Saturday 20 October 2018

Top Indian court backs use of identification numbers for citizens

More than 90% have been enrolled since the scheme linking fingerprints, iris scans and photos of citizens to the identification number began in 2010.

An operator helps an elderly Indian woman scan her fingerprints (Bikas Das/AP)
An operator helps an elderly Indian woman scan her fingerprints (Bikas Das/AP)

By Ashok Sharma, Associated Press

India’s top court has upheld the government’s policy of issuing a 12-digit identification number to every citizen.

But the Supreme Court said it cannot be made mandatory for services such as bank accounts, mobile phone connections and school admissions.

In a 4-1 decision, the court said that the government could use the scheme for tax purposes and providing benefits under welfare schemes such as subsidised food items and cooking fuel.

Lawyer Prashan Bhushan said private organisations could not ask for the number because of privacy concerns.

The Indian government has enrolled more than 90% of the country’s 1.3 billion people since it launched the scheme in 2010 linking fingerprints, iris scans and photos of citizens to the unique 12-digit number.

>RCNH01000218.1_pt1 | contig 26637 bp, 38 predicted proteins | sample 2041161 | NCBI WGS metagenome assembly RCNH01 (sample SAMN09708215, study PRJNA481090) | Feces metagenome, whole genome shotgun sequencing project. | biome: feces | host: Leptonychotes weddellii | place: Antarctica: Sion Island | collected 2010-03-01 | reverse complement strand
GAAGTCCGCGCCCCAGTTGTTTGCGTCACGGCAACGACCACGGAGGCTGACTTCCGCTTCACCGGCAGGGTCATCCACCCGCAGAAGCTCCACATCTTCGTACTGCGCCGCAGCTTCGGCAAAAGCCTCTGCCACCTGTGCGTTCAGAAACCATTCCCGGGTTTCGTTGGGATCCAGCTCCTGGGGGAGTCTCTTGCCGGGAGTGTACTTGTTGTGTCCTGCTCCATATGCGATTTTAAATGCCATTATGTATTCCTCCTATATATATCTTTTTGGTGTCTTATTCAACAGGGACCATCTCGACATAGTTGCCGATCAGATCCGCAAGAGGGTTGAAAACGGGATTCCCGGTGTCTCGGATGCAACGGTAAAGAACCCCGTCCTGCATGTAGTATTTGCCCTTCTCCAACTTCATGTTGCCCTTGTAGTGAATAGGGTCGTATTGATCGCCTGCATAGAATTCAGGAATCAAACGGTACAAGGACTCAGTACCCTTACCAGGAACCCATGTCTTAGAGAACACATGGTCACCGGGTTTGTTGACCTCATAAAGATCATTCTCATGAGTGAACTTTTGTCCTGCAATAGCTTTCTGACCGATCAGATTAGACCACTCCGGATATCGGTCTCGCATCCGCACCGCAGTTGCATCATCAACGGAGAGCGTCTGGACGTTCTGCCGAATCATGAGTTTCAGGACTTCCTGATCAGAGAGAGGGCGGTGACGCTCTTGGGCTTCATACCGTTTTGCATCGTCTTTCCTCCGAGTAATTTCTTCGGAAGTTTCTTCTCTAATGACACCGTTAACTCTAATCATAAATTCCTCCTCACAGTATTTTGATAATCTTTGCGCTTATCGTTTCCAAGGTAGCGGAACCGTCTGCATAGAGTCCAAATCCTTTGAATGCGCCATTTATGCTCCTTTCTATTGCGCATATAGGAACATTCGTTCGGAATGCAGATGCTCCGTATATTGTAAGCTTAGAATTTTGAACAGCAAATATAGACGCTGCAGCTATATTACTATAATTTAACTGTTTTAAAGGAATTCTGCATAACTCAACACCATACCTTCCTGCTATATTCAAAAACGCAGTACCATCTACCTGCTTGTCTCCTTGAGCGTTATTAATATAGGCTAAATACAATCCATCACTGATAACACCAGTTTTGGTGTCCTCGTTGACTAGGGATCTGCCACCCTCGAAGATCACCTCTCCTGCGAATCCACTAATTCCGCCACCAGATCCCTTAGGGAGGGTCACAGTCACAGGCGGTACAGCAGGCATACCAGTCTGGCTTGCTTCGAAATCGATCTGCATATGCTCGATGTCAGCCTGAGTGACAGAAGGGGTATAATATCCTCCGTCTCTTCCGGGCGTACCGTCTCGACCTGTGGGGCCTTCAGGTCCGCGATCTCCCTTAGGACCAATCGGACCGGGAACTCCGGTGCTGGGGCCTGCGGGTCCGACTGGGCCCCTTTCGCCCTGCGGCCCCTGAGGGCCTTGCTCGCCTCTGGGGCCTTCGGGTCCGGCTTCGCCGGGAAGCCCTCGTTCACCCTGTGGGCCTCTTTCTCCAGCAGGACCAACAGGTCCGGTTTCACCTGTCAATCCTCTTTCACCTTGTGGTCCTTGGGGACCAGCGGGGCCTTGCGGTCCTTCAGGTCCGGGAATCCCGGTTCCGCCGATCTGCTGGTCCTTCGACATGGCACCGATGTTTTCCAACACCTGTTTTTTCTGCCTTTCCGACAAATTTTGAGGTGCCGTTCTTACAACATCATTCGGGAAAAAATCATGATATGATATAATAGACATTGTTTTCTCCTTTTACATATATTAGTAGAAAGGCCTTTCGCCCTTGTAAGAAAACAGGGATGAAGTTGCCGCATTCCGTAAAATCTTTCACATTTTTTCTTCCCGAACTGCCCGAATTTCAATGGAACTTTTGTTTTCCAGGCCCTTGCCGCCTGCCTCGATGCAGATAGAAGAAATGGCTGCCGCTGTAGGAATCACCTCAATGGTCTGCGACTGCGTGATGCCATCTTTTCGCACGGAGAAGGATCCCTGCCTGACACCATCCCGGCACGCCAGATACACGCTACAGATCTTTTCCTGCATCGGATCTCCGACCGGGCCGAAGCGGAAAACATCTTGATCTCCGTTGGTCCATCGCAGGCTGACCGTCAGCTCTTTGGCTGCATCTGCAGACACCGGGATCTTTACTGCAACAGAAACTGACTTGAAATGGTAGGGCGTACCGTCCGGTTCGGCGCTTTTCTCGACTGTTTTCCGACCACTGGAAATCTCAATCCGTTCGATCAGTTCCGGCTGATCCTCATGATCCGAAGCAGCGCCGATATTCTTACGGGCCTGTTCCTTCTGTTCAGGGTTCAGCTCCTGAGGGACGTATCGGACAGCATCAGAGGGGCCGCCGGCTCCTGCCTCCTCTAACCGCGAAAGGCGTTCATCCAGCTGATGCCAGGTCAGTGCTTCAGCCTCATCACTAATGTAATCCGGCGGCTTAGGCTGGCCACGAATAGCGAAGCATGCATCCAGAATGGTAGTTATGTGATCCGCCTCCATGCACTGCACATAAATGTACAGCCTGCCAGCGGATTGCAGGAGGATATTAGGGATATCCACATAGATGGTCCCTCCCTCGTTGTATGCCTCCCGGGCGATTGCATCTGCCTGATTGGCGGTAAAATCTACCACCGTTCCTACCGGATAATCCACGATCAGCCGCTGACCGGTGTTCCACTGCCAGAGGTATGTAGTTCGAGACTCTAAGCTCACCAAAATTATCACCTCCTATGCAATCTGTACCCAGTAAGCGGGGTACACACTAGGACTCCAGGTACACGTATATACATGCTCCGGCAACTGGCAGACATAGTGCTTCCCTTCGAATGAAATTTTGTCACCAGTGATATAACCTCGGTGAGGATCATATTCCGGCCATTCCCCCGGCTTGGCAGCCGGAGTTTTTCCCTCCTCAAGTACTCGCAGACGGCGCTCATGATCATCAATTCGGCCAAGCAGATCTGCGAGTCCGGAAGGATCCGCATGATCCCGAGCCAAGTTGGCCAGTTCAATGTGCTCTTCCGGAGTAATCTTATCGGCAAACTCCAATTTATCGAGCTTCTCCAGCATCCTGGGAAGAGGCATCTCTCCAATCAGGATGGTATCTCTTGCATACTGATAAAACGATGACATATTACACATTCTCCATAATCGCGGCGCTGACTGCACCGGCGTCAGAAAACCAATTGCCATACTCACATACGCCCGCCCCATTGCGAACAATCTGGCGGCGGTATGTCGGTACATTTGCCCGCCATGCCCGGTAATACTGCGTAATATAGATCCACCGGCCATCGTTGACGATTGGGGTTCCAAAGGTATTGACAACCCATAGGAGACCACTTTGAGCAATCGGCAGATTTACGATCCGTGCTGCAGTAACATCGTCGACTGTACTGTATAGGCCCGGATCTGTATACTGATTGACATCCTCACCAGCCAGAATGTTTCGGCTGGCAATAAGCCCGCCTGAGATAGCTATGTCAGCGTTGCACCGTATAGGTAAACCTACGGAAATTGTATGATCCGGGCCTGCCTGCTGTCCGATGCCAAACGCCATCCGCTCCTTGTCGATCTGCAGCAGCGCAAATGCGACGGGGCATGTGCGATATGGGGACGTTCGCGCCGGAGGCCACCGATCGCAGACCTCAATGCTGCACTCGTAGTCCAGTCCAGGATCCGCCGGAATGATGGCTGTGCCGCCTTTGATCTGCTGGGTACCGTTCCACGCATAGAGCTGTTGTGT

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A man gets his retina scanned (Bikas Das/AP)

Banks, mobile operators and the government itself started to require identification numbers to access various services.

Rich Indians generally possessed passports, driver’s licences or credit cards that establish who they are.

But the poor were often forced to rely on electricity bills, ration cards, voting cards or letters from local officials.

The government policy was aimed at making a citizen’s identification number override all other prior identity proofs.

Justice AK Sikri, reading out the majority judgment, said the government should put a robust data protection regime in place as early as possible, noting that the attack on the government scheme by petitioners was “based on violation of constitutional rights which they felt led to a surveillance state”.

Judge Sikri, however, said there was no possibility of a person obtaining a duplicate identification number because an adequate defence mechanism was in place.

Justice DY Chandrachud said the collection of data could lead to individual profiling of citizens and the data could be misused by a third party and private vendors without the consent of an individual.

Press Association

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